App and game reviews by Mobilism's Android Reviews team
Feb 13th, 2017, 4:28 pm
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Game: Talisman v10.5
Developer: Nomad Games
Category: Board Game
Price: $3.99
IAP: $0.99 - $2.99 per item

Talisman is a digital replication of the popular and expansive high-fantasy board game, originally designed and produced by Games Workshop, now published by Fantasy Flight Games. The core concept and mechanics of the game were invented by Robert Harris, then later published by Games Workshop, to first appear at Games Day 1983, which is a major annual gaming convention held in the United Kingdom. Since the first edition of Talisman, 14 exhaustive expansions have been released to currently conclude with today's fourth edition rules and modifications. This makes Talisman one of the most massive board game experiences ever published with almost endless possibilities with each gaming session. With the advent of popularity of physical board and card games among today's generation, and the wealth of content provided for the core game, it was a natural decision to digitize the experience for our beloved devices.

Nomad Games has been consistently updating Talisman's digital content over time, which is currently boasting ten expansions that are very faithful to the physical sets. As the actual board game supports between two and six players, the digital edition provides a rather diabolical AI opponent to arrive at adventures suitable from one player up to six total. It's worth noting that with every added expansion and/or player included within a single game, the time investment to finish a game increases exponentially, making Monopoly seem like a quick game of Tic-Tac-Toe. It's not uncommon to have six player games with multiple expansions in play that can span an entire weekend, creating a living epic fantasy tale that unfolds before your very eyes. With general rules that are easy to teach and simple to grasp, Talisman has become a plausible alternative to more complex tabletop games such as Advanced Dungeons & Dragons, lending a similar social environment without the chore of studying tomes of confusing rules and information. Without further ado, we set forth into the realm of Talisman digital edition to unearth the mysteries of this arcane phenomenon.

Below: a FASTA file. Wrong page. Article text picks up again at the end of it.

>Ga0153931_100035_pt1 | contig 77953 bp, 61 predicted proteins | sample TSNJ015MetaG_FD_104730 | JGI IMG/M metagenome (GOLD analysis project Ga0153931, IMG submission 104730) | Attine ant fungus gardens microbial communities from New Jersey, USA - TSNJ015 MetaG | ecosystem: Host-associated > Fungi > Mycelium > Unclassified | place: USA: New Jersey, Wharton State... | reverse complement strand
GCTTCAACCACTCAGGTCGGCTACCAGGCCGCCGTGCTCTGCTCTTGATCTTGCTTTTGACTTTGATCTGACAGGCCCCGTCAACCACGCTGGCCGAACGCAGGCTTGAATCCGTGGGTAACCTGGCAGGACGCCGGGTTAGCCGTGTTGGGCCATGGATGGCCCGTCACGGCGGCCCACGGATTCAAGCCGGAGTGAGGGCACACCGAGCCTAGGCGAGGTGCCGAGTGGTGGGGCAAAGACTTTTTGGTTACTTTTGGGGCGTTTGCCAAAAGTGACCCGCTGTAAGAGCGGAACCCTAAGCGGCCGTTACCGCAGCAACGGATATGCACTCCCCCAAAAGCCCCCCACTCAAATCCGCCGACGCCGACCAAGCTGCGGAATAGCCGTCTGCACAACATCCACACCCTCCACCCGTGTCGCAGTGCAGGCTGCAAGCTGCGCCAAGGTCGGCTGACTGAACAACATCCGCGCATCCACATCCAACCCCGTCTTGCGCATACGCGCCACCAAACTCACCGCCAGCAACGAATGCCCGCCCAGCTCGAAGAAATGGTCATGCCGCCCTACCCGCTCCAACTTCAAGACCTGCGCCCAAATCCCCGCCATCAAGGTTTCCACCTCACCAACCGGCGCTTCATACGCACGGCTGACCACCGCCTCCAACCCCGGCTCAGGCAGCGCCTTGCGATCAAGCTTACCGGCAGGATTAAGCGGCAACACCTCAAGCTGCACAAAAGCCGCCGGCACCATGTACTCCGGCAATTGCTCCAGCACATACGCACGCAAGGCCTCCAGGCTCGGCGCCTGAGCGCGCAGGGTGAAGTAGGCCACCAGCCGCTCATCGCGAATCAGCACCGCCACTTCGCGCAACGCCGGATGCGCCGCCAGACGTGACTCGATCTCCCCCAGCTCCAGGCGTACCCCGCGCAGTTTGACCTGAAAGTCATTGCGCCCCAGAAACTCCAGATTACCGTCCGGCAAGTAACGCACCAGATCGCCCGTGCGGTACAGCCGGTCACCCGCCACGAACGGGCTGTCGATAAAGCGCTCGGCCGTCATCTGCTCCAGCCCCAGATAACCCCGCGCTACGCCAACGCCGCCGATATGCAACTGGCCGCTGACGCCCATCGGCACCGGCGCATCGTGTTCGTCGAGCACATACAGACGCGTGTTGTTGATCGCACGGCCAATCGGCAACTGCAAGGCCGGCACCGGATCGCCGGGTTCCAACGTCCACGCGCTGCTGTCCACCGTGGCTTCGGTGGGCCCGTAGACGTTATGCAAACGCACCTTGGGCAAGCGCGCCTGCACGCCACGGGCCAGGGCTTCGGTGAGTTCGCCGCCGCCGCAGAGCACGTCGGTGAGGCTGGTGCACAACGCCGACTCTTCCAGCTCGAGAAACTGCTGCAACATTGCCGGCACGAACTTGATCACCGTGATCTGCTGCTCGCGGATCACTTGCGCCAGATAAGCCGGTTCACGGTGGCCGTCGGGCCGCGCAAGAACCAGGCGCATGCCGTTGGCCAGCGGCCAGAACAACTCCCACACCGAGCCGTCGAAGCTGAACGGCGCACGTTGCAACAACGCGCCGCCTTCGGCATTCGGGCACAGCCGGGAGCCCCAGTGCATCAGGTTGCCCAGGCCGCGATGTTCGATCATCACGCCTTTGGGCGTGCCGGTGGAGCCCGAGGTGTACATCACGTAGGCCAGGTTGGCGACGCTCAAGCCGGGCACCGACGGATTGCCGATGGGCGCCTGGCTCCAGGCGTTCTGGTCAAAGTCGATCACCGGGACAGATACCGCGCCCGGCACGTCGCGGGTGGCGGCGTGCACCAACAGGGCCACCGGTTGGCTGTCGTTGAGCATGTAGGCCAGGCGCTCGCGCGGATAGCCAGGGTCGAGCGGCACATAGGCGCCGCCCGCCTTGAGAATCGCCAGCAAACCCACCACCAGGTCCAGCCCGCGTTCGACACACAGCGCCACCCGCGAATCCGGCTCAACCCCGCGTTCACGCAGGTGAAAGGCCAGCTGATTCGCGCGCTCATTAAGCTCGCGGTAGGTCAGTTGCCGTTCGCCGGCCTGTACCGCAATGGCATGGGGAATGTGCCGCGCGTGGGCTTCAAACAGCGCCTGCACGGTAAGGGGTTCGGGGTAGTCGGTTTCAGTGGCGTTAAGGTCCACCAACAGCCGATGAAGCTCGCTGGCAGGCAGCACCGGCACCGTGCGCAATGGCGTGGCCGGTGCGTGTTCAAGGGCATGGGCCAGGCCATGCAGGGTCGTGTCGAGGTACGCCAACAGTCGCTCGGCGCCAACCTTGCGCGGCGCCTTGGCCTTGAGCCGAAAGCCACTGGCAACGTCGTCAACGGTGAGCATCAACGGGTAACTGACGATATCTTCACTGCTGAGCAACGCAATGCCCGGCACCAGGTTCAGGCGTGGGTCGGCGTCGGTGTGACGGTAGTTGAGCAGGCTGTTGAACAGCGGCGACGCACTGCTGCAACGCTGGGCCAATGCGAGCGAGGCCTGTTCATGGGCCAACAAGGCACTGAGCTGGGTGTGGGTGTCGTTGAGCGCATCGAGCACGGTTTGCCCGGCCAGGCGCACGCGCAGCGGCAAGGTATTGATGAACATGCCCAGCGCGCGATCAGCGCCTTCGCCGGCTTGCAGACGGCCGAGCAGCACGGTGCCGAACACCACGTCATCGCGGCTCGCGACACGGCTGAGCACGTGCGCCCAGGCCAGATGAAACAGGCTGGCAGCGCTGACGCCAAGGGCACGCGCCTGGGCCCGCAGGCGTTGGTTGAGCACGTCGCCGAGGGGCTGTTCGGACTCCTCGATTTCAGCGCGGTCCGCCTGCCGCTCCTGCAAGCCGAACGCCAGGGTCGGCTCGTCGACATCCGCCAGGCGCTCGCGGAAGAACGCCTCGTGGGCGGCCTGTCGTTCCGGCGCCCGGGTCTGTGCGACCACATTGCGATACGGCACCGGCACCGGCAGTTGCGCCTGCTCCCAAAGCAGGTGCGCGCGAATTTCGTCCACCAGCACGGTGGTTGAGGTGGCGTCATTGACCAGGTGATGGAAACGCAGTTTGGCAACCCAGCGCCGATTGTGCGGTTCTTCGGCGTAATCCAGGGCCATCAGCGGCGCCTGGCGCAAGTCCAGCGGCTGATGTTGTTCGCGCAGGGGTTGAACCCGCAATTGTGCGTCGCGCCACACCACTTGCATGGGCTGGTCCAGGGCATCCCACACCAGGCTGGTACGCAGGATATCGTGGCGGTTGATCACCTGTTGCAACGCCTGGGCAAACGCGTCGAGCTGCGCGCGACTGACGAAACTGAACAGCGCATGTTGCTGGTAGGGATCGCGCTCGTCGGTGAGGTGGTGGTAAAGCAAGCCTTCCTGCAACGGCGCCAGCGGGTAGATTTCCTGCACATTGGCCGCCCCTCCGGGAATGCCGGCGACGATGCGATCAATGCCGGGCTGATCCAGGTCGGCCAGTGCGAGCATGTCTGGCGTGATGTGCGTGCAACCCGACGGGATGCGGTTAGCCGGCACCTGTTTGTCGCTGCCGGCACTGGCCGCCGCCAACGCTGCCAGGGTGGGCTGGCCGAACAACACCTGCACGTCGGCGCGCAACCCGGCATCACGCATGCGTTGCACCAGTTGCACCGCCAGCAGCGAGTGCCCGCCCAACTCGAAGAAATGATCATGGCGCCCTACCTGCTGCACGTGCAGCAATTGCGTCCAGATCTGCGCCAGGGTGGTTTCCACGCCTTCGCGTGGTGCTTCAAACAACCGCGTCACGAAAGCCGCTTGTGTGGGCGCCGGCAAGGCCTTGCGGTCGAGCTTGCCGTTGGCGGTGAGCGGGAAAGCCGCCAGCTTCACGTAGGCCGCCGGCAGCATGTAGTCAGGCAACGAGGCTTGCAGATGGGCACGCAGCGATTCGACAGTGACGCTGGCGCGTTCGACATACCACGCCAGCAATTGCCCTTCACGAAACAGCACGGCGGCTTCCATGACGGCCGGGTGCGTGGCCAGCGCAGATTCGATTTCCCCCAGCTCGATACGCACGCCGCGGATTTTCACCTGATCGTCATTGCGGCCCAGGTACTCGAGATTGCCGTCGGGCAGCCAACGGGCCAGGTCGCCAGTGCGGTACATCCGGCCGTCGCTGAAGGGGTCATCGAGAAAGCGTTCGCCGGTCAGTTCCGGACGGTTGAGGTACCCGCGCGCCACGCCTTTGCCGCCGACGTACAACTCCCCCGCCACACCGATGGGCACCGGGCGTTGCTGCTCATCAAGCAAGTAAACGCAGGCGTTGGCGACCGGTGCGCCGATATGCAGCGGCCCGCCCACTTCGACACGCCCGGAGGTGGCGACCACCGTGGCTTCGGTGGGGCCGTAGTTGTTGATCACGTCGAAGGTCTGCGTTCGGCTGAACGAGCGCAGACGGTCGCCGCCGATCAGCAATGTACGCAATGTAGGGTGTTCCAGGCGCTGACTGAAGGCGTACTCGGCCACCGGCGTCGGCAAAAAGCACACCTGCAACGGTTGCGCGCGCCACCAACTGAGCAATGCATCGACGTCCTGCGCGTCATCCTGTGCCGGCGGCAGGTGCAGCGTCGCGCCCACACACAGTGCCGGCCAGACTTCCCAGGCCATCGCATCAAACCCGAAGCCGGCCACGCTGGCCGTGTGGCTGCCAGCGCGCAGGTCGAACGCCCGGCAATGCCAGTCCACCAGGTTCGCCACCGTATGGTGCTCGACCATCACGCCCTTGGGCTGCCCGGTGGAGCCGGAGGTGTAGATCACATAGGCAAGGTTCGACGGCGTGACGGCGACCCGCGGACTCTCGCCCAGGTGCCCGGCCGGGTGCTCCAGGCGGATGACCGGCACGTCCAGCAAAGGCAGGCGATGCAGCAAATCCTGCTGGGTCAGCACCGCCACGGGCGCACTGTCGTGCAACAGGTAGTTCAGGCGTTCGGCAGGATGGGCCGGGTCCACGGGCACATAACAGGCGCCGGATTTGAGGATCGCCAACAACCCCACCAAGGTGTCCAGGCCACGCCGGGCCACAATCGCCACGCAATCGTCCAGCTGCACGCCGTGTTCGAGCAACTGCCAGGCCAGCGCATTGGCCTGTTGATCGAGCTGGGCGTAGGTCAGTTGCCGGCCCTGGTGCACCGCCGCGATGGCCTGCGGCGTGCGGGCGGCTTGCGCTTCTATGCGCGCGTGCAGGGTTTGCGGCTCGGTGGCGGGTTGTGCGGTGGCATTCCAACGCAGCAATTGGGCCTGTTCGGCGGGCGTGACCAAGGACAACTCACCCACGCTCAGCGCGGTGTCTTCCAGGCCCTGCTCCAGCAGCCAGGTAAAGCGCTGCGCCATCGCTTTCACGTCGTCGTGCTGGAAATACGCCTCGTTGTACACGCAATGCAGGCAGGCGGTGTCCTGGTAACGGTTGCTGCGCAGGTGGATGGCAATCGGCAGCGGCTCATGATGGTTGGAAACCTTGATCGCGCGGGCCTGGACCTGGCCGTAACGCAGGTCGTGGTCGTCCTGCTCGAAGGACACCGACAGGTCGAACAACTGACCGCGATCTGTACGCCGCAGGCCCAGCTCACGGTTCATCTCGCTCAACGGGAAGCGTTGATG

A Quest Of A Lifetime

The underlying story of Talisman begins with a mighty wizard who ruled the land with a powerful magical crown that was forged in the Valley of Fire by spirits bound to it through arcane magic. Centuries passed of his supreme reign, only one day to realize his mortal coil would soon perish, leaving his precious crown unattended to creatures unknown. His resolve was to hide the Crown of Command in the Plain of Peril, the most rigorous and dangerous region in the land, proclaiming that only a champion of great strength, wisdom and courage could possess such a potent relic in his place. Players are charged with the daunting and difficult task of traversing the Outer, Middle and Inner Regions, obtaining a Talisman to travel through the Portal of Power, passing through the Plain of Peril to the Valley of Fire, then obtaining this mystical Crown of Command to defeat all opposition to ultimately win the game. Sounds easy, right?